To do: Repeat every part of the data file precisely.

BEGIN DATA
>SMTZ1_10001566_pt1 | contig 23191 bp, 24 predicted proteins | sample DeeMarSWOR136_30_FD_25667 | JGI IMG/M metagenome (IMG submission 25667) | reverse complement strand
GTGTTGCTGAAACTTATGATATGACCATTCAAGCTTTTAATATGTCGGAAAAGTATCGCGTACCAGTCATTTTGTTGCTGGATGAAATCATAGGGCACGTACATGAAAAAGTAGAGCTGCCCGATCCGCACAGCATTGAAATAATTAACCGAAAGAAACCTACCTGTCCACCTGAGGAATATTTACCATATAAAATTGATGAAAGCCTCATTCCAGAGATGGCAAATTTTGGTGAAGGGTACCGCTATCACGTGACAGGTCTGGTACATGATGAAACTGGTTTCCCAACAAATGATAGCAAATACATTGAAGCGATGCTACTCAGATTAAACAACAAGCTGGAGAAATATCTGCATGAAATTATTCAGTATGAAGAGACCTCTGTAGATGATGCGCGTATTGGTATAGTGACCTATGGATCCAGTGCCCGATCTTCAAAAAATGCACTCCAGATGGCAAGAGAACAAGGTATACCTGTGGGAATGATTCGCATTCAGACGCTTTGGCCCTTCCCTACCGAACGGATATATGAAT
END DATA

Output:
>SMTZ1_10001566_pt1 | contig 23191 bp, 24 predicted proteins | sample DeeMarSWOR136_30_FD_25667 | JGI IMG/M metagenome (IMG submission 25667) | reverse complement strand
GTGTTGCTGAAACTTATGATATGACCATTCAAGCTTTTAATATGTCGGAAAAGTATCGCGTACCAGTCATTTTGTTGCTGGATGAAATCATAGGGCACGTACATGAAAAAGTAGAGCTGCCCGATCCGCACAGCATTGAAATAATTAACCGAAAGAAACCTACCTGTCCACCTGAGGAATATTTACCATATAAAATTGATGAAAGCCTCATTCCAGAGATGGCAAATTTTGGTGAAGGGTACCGCTATCACGTGACAGGTCTGGTACATGATGAAACTGGTTTCCCAACAAATGATAGCAAATACATTGAAGCGATGCTACTCAGATTAAACAACAAGCTGGAGAAATATCTGCATGAAATTATTCAGTATGAAGAGACCTCTGTAGATGATGCGCGTATTGGTATAGTGACCTATGGATCCAGTGCCCGATCTTCAAAAAATGCACTCCAGATGGCAAGAGAACAAGGTATACCTGTGGGAATGATTCGCATTCAGACGCTTTGGCCCTTCCCTACCGAACGGATATATGAAT